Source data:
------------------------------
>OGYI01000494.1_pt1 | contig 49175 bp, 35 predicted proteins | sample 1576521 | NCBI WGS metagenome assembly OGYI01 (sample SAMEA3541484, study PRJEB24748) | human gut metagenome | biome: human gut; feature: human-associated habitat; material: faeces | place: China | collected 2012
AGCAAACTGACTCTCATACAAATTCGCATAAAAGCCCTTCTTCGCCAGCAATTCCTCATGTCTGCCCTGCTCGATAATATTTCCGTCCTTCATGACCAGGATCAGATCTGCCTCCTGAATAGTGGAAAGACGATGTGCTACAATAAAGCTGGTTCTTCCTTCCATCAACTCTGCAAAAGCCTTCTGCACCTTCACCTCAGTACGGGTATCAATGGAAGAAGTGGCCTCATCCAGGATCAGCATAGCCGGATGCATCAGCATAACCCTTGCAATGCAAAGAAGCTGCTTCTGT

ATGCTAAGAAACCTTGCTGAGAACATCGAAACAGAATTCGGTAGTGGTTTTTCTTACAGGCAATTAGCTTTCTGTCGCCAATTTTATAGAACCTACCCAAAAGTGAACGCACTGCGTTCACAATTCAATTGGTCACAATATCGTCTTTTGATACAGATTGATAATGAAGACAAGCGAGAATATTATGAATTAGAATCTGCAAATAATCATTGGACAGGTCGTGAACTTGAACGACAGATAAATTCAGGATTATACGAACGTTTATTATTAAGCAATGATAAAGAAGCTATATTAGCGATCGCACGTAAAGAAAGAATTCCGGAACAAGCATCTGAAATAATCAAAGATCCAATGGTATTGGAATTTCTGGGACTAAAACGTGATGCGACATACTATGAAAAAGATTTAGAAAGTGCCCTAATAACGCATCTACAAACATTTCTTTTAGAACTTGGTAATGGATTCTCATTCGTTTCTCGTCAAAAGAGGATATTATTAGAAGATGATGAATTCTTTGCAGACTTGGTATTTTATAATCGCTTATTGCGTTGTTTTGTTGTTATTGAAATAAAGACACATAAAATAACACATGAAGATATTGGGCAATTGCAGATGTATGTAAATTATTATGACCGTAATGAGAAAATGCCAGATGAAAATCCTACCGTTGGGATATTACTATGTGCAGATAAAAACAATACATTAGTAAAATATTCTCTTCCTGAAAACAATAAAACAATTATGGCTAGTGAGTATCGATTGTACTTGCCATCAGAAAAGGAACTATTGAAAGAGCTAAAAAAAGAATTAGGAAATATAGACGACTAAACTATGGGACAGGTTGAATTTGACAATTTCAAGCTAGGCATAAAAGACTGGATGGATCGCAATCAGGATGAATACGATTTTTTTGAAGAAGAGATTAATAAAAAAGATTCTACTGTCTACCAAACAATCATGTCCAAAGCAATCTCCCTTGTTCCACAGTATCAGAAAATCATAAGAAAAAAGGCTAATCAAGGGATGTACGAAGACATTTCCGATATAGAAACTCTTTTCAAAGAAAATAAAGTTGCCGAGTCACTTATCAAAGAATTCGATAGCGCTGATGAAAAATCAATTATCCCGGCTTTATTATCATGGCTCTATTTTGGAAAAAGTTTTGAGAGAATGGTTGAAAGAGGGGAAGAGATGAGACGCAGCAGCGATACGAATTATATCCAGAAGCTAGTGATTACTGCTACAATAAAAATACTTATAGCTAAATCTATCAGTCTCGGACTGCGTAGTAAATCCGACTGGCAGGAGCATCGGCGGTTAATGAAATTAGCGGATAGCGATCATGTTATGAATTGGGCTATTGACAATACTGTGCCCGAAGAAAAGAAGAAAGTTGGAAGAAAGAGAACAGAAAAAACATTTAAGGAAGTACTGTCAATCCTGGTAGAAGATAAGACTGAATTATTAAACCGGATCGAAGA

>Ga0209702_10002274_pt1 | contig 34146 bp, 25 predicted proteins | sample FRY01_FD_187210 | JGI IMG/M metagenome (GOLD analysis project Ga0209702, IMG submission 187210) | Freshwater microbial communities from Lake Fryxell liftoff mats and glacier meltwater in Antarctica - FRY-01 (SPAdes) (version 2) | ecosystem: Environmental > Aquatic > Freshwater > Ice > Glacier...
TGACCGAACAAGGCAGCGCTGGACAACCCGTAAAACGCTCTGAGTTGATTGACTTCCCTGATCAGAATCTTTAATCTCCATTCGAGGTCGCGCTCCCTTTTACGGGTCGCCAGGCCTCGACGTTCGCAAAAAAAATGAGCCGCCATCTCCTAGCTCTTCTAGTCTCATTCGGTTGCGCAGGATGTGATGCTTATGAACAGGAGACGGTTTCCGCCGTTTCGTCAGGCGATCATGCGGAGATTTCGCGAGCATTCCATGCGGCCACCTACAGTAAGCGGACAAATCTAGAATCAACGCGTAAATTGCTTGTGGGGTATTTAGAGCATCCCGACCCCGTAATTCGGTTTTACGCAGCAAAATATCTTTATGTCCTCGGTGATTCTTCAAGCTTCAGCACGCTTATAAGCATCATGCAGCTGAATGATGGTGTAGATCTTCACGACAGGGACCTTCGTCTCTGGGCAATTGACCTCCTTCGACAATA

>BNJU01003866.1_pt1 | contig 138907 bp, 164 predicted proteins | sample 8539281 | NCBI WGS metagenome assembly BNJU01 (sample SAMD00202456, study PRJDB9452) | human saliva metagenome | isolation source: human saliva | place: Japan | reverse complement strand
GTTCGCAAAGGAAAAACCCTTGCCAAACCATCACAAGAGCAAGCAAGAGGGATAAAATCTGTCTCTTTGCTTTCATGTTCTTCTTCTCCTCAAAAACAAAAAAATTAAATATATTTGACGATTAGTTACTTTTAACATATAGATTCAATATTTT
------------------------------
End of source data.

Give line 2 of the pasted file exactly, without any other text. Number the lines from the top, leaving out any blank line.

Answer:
AGCAAACTGACTCTCATACAAATTCGCATAAAAGCCCTTCTTCGCCAGCAATTCCTCATGTCTGCCCTGCTCGATAATATTTCCGTCCTTCATGACCAGGATCAGATCTGCCTCCTGAATAGTGGAAAGACGATGTGCTACAATAAAGCTGGTTCTTCCTTCCATCAACTCTGCAAAAGCCTTCTGCACCTTCACCTCAGTACGGGTATCAATGGAAGAAGTGGCCTCATCCAGGATCAGCATAGCCGGATGCATCAGCATAACCCTTGCAATGCAAAGAAGCTGCTTCTGT